|Follow-up To "Resistant Mutations"
Jun 30, 2011
I just read this question to you. In your answer, you mentioned that mutations/resistance may not always show up on the genotype and possible to not become aware of them until after you start treatment. I've been reading about just this. I think some refer to them as archived resistance.
My genotype showed I was resistant to NNRTI's like Atripla, due to the K103N mutation. I still haven't started meds as my CD4 has been around 750 and low vl. After reading about these archived resistances that may not show up initially, I wondered whether I could run into this problem. I know, no one can say and why worry about something until you have to, right? I'm just curious how often this happens--where you're told you have many options only to find out that was wrong? Do you rarely see it in your patients? Do you have many patients treatment naive who are just about resistant to every med?
One last question--- Everyone is either infected with a strain that is resistant or not at all, right? You don't develop more resistances from not being on meds yet? I know you can from being on meds and not adherent.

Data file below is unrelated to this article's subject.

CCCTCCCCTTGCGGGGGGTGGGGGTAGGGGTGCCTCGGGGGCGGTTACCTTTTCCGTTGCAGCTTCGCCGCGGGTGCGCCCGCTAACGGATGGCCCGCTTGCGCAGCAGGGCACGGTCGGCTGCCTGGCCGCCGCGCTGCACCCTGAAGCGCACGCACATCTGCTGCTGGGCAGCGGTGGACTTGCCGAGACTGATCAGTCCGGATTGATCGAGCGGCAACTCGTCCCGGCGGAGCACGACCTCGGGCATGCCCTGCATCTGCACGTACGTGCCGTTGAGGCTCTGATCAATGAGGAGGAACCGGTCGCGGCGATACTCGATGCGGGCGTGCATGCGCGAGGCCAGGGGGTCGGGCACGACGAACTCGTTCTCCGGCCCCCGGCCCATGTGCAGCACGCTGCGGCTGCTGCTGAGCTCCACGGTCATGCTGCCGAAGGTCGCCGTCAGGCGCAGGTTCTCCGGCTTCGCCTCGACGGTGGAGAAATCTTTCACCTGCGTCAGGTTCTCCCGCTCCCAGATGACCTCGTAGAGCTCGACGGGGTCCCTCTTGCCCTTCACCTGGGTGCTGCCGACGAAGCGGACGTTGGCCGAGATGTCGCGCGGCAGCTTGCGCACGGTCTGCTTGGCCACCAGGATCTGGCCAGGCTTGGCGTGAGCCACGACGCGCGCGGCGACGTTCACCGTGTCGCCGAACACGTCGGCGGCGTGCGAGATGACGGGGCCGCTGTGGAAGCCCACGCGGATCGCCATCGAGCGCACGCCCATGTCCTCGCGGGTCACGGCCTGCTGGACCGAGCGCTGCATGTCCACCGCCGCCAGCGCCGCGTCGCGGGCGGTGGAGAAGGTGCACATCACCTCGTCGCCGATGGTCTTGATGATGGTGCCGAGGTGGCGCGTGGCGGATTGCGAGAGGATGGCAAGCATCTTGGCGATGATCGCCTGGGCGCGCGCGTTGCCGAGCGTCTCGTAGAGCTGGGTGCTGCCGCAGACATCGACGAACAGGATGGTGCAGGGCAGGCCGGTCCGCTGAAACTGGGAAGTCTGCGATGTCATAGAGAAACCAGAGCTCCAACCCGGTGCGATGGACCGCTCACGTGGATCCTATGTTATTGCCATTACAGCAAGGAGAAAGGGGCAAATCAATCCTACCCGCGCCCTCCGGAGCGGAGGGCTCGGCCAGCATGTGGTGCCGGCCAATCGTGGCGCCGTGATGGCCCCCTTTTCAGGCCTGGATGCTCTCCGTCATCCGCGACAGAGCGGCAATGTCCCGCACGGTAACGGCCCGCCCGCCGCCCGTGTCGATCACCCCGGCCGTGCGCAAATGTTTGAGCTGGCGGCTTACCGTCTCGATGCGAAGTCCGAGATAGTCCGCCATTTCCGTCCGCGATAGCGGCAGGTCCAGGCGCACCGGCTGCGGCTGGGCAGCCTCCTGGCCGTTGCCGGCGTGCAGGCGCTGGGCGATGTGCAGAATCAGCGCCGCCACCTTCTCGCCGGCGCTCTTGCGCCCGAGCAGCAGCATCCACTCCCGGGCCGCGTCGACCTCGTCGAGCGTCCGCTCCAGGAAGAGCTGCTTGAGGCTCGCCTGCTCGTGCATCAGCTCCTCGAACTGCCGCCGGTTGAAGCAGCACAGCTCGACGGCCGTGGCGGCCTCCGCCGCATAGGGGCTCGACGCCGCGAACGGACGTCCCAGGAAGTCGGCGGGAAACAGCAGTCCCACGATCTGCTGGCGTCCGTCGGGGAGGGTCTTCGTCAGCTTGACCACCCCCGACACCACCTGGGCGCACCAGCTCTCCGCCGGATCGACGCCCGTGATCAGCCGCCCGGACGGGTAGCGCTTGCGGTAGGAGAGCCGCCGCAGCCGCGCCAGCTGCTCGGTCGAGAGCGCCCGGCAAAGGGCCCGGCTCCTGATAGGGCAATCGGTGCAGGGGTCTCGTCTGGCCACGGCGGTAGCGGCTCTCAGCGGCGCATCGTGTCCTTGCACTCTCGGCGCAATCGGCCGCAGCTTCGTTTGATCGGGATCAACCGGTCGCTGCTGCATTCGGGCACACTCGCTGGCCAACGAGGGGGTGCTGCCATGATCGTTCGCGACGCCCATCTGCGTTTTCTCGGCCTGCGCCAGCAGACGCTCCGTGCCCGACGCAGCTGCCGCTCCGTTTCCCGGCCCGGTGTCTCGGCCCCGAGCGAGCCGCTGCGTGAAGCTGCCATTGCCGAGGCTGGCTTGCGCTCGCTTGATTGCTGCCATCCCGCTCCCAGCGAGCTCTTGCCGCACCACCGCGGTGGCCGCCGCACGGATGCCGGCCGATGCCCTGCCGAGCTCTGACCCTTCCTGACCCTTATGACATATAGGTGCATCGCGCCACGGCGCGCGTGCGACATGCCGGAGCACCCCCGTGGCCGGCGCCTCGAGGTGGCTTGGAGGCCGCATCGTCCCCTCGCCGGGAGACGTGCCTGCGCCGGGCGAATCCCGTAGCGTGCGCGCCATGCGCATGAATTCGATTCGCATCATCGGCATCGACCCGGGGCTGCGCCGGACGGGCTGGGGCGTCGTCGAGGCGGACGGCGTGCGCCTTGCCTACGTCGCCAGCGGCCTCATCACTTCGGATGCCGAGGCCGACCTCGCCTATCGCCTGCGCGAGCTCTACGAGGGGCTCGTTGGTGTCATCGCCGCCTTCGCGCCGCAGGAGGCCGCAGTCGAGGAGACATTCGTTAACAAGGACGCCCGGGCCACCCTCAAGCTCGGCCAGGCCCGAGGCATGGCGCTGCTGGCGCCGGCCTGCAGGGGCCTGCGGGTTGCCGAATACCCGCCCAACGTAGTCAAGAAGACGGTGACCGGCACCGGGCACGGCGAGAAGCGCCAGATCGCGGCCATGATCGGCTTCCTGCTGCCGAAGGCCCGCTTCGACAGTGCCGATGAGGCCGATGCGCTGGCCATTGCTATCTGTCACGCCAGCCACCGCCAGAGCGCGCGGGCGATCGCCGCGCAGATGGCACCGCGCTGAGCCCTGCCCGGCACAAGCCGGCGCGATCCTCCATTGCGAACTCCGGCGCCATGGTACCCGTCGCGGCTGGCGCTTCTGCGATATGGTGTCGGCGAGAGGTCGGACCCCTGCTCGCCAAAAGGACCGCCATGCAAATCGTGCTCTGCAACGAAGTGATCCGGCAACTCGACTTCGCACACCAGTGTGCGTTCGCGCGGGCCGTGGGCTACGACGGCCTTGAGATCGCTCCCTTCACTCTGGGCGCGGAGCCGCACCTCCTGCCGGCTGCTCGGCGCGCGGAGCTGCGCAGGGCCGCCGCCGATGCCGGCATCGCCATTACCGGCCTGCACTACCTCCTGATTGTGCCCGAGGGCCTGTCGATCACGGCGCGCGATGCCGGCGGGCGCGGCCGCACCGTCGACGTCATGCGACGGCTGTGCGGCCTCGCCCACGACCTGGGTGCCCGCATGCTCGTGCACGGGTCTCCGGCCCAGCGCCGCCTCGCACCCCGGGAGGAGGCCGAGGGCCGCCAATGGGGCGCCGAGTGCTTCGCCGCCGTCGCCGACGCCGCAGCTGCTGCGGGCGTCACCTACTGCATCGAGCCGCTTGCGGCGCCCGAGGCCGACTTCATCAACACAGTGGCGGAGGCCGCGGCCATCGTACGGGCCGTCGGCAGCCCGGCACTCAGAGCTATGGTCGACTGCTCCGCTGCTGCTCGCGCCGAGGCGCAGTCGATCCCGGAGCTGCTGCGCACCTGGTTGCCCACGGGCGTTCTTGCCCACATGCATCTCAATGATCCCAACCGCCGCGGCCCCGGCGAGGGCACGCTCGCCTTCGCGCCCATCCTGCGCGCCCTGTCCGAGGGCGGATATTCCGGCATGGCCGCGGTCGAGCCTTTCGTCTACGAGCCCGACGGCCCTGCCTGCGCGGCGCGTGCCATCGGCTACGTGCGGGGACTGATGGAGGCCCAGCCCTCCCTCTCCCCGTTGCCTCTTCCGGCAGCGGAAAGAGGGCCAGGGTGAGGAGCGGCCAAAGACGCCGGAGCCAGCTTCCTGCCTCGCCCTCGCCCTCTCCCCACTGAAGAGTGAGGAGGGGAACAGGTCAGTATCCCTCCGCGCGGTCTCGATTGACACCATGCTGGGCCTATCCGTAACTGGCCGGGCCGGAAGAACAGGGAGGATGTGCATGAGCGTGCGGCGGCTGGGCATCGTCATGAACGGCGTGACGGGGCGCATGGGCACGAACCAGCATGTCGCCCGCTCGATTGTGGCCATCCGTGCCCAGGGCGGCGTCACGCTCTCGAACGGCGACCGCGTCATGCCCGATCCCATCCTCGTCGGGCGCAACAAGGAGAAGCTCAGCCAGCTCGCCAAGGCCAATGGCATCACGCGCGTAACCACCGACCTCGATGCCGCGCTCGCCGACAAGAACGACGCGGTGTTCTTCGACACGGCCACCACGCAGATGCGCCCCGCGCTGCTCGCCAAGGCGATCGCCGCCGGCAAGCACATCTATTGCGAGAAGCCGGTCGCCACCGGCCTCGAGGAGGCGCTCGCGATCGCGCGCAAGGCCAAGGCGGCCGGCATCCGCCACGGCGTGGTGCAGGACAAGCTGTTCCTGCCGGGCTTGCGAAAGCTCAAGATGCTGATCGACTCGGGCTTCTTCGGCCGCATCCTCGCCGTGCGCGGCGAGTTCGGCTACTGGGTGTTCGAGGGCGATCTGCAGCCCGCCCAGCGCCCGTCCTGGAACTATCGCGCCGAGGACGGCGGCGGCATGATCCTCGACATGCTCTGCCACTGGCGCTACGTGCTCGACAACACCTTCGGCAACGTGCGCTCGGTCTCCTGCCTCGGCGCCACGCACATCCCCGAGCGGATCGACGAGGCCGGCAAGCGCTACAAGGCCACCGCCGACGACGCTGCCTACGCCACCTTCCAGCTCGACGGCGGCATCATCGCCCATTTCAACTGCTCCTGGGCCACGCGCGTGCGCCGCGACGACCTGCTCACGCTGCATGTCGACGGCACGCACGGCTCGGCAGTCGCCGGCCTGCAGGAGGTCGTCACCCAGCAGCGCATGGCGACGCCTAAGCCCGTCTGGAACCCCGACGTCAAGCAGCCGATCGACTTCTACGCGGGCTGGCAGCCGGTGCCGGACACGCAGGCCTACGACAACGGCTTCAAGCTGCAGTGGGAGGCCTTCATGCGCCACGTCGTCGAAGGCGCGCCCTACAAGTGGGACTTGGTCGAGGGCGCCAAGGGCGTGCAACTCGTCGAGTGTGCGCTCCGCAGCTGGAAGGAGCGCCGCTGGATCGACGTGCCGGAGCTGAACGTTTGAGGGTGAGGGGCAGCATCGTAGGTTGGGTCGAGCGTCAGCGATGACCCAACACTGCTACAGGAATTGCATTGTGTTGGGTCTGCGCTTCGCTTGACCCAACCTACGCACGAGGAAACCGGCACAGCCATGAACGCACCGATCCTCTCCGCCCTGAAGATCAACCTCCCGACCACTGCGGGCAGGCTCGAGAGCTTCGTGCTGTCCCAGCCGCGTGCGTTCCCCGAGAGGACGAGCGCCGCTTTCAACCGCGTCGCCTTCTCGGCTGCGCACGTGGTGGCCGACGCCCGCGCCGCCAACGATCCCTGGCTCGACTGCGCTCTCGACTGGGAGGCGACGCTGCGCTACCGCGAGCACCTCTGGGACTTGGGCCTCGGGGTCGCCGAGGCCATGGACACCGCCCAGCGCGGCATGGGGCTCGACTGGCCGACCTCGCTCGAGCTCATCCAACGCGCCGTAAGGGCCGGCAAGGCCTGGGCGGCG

| Response from Dr. McGowan
Thanks for your thoughtful questions.
It is not common to run into problems with archived mutations in a person who has never received treatment. The strain has to make up less than 20% of the overall population of virus to be missed.
Broad resistance to all or most meds in someone who was never treated is extremely rare (there was one reported case a few years ago).
It is true that the virus will not pick up drug resistance mutations if a person is not taking any meds to put pressure on it. The one exception is the Co-receptor antagonist (maraviroc/Selzentry). This drug blocks how the virus attaches to the CD4 cell. The virus can use one of 2 pathways (attaching to CCR5 or CXCR4 on the CD4 cell surface). Most virus choose CCR5. Over time there can be a shift away from CCR5 using to CXCR4 using virus that can occur even without exposure to the antagonist. So tropism (identifying which co-receptor the person's virus is using) should be measured just before maraviroc would be used to see the state of the virus at that moment.
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